The contrast of colours in this area are really quite outstanding and not what one would expect in such a dry barren place. As we headed further down the hill we stopped on a steep incline where the guide pointed out a couple of green rabbit type things with long tails apparently these viscacha are quite good eating.  Another wetland a little further down the hill, just past a small village, had the four varieties of Pink Flamingos found in this part of the world all feeding in little groups on a fresh water pink shrimp. There was also a little hut near the pond designed for the rangers to take shelter in.

On the drive back to the hotel we got to see some great views across the plains as well is some rather large cactus plants on the side of a canyon. Arriving back at the hotel we had lunch and a massage and all to soon it was time to head to the airport for the flight back to Santiago – a great weekend break over far too quickly.


Monday 25 April 2022

The morning was spent catching up on some work stuff in NZ; most of the afternoon was spent trying to change a booking with Aerolineas Argentinas airlines. I have mentioned before that travel has got a lot harder post Covid! Well these bastards set out to confirm that. I had the fare to Buenos Aires booked for Wednesday night instead of Tuesday. Sylvia had had a go at changing it yesterday online with no luck. I had a go on line but it just could not be done – well not by me either.  I then went for a stroll down to their local office just down the road. A sign on the window “closed until further notice! Phone ….!” Back at the hotel I tried the phone, no luck! Then the WhatsApp number by message (not allowed to ring that one) following the prompts which ended with “we will get someone to contact you”. That was two days ago and yes, you guessed it, that someone is no one!! I headed down to the hotel reception and got help from a very helpful staff member who spoke english. She rang all the numbers and got the same message on each number she tried: “we don’t answer the phone, contact us on WhatsApp”. My interpretation “You’re a customer, we want nothing to do with you! Piss off and fly with someone else!”. In the end we just booked another fare and went to the airport early to check in, where a very helpful woman sorted it out after checking with her supervisor and me paying another 75USD.


Tuesday 25 April 2022

A driver picked me up mid-morning and we headed to the National History Museum, situated next to the Plazade Armas (a revered city plaza with many statues). A bunch of school children were in full noise as they marched around the plaza protesting, about what I am not sure.

Chile was taken by the Spanish in the mid 1500s although there was little gold here compared with Peru. Pedro de Valdivia, an army captain recognised the agricultural value and with around 200 men ventured into the country, overpowering the locals and founding Santiago in 1542. The greatest resistance to Spanish rule came from the Mapuche people, who opposed European conquest and colonisation until the 1880s; this resistance is known as the Arauco War. Valdivia died at the Battle of Tucapel, defeated by Lautaro, a young Mapuche toqui (war chief), but the European conquest was well underway.

The country was basically ruled by the Spanish until the early 1800s when a war of independence was fought in 1818. Chile declared itself independent although this was not recognised by Spain until 1840. Apart from the normal political punch-ups things rolled along until the early 1970s when Chile headed down the socialist path under Allende’s presidency. In 1973 a coup, backed by the CIA, saw Allende shoot himself and Pinochet take power. At this stage inflation was running at 600% ( I hope NZ is not heading that way under our socialist orientated government). Since then Chile has been through many ups and downs but appears to be on an up just now although there is a fair bit of unrest and a lot of change coming with a newly elected left-leaning government and the constitution being rewritten – apparently by a committee of some 150 citizens… watch this space.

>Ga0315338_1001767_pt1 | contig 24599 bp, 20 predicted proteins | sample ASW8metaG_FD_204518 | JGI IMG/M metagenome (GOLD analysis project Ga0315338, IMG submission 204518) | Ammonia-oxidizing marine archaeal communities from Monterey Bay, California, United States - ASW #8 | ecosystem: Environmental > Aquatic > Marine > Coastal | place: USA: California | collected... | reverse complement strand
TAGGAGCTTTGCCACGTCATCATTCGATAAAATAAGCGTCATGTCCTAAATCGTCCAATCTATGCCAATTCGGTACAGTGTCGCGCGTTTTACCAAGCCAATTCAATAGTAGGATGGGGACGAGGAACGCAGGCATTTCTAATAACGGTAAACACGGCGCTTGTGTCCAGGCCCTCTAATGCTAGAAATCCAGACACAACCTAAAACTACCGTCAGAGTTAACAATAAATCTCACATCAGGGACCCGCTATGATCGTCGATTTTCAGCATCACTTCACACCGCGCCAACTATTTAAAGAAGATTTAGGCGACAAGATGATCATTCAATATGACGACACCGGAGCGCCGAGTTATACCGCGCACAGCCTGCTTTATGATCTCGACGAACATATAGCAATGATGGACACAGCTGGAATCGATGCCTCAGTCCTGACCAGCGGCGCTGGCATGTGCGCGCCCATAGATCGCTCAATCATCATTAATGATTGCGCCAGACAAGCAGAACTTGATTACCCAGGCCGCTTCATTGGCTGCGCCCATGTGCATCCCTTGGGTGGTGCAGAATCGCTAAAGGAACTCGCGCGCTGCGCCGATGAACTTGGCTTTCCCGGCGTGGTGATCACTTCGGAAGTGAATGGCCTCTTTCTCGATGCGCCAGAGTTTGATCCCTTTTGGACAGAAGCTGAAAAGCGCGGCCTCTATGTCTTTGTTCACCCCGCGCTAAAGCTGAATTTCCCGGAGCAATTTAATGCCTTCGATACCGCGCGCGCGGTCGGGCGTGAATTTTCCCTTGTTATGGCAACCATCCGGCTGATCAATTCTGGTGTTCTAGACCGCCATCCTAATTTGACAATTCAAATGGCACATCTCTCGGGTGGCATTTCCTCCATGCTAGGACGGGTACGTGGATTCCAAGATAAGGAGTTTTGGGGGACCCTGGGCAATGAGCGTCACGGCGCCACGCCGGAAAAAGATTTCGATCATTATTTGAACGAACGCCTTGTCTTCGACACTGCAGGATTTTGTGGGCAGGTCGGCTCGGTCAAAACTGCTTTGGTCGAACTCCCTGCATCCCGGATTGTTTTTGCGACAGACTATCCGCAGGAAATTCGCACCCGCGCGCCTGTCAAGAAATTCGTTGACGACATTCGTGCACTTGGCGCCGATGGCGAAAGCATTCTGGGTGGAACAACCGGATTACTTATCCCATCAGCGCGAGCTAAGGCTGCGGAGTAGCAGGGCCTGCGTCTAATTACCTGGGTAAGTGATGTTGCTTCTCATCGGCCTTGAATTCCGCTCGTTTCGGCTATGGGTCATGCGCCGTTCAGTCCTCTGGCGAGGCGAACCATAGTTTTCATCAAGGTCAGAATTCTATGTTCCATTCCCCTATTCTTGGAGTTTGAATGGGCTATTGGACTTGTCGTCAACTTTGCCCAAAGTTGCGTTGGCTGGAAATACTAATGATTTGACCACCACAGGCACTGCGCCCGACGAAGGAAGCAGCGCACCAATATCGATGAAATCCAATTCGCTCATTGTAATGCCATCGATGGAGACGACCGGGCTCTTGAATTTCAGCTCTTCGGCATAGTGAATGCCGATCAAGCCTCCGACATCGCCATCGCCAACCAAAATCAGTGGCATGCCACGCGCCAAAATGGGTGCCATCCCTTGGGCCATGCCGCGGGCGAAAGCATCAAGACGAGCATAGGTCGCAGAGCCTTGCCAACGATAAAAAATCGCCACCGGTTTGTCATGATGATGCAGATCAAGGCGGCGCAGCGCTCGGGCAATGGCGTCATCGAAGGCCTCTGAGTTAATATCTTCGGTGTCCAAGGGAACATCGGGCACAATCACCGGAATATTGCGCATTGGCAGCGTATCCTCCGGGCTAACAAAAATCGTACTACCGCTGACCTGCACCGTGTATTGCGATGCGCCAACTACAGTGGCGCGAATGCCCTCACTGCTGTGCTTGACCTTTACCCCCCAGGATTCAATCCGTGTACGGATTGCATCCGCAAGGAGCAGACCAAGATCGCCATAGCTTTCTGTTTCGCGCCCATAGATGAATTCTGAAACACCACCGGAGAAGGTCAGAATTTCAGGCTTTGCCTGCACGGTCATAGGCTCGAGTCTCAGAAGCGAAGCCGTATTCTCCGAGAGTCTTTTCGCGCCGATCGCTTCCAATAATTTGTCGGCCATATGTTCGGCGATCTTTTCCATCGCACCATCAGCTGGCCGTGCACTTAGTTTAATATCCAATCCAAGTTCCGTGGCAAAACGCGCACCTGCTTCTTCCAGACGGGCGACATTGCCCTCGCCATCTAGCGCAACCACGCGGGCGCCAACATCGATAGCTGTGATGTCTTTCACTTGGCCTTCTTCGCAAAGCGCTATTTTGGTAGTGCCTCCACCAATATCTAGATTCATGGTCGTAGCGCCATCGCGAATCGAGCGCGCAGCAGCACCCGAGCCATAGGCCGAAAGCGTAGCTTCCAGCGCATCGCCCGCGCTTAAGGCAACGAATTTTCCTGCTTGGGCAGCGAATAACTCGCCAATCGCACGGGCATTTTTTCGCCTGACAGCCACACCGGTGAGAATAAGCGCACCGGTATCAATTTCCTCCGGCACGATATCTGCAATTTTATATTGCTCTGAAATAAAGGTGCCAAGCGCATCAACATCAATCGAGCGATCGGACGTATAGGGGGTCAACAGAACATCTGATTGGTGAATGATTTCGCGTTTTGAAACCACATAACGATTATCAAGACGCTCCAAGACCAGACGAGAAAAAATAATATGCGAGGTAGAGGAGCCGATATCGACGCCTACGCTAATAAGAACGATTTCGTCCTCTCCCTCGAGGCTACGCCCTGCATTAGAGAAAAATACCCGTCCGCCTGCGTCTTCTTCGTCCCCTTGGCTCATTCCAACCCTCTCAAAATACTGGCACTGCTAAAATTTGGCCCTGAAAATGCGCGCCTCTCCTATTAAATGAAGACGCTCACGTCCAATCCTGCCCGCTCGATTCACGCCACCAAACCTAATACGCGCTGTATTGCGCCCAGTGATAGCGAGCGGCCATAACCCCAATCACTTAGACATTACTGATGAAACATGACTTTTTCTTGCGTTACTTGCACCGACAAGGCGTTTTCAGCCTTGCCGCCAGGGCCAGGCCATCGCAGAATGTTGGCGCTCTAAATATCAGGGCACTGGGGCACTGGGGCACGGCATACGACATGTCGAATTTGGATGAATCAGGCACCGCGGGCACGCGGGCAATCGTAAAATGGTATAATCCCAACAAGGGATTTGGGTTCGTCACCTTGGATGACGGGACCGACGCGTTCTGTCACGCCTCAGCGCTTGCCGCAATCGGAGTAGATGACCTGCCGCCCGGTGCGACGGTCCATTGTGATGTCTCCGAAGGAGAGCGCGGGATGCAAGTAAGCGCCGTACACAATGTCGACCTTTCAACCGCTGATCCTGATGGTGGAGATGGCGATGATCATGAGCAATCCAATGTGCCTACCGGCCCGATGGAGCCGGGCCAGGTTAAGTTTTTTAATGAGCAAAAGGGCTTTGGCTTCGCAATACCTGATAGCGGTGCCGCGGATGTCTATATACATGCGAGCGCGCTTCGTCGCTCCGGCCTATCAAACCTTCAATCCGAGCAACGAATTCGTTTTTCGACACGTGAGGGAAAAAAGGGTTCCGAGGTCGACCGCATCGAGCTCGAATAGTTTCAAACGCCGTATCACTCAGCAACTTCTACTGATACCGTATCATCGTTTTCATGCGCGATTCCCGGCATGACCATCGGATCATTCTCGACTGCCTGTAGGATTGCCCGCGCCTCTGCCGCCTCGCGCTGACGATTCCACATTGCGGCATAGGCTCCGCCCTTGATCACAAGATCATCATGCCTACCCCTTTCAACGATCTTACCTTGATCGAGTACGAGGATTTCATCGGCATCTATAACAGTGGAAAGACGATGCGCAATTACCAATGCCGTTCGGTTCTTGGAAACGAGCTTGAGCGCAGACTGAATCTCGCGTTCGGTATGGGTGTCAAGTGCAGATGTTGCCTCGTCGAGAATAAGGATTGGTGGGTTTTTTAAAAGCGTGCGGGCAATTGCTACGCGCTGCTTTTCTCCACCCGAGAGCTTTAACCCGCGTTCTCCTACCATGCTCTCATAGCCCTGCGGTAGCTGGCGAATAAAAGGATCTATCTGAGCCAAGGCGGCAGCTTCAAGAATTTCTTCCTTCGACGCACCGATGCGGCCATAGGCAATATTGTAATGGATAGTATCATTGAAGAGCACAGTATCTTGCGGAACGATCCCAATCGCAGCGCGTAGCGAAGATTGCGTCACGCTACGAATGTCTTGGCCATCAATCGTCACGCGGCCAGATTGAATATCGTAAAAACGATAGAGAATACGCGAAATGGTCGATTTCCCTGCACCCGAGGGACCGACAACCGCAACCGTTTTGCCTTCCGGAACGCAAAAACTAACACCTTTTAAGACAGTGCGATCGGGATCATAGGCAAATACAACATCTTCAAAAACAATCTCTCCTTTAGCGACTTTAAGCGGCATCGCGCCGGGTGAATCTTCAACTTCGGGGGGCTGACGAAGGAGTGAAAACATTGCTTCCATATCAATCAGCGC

A stroll through the local streets took us to the Museo Chileno De Art (art history Museum) where some of the aftifacts looked like some of the pre European NZ stuff. Maybe there was a copyright breach way back.

Not far away is the presidential palace where i could only observe from behind a low fence as the local military in their smart uniforms and shiny long boots stood guard. The police here still wear polished leather belts and holsters

From there we strolled back to the car, passing the demonstrating students gathered around a large statue of a horse in the Square of many statues. Next I was driven to the military museum, which took one on a journey of the country’s years of conflicts and military history, including escapades into Antartica.

 

The last stop of the day was the Sky Costanera. At 300 meters high it has a good view of the city and i am sure on a better day a good view of the surrounding countryside. Looking down on the city I was surprised to see a complex and and very modern infrastructure in relation to the roading system with roads seeming to run both underground and above ground, crossing over each other with ease; there appears to be a lack of congestion from where I sat. With just under 6 million people it is a big city with wide streets and some nice buildings, let down a little by the amount of graffiti on many buildings. A short stroll took me back to the hotel. At 5.45pm the driver picked me up and we cruised past the Royal Canin office to pick Sylvia up on the way to the airport for our flight to Buenos Aires. A big thanks to the team at Royal Canin for organising the driver and the places to go.

3 thoughts on “A weekend in the Atacama Desert

  1. Kevin Holley says:

    Excellent report on you holiday tour,loved the photos.
    Love to you both
    Kevin and Jocelyn Holley

  2. Jo Hitchcock says:

    So it’s -10 degrees and everyone else is wearing puffer jackets and yet again you are in shorts Roger! I think this is just your signature now

  3. Rosie says:

    Thanks again Sylvia and Roger. That desert is amazing. And your world travels continue!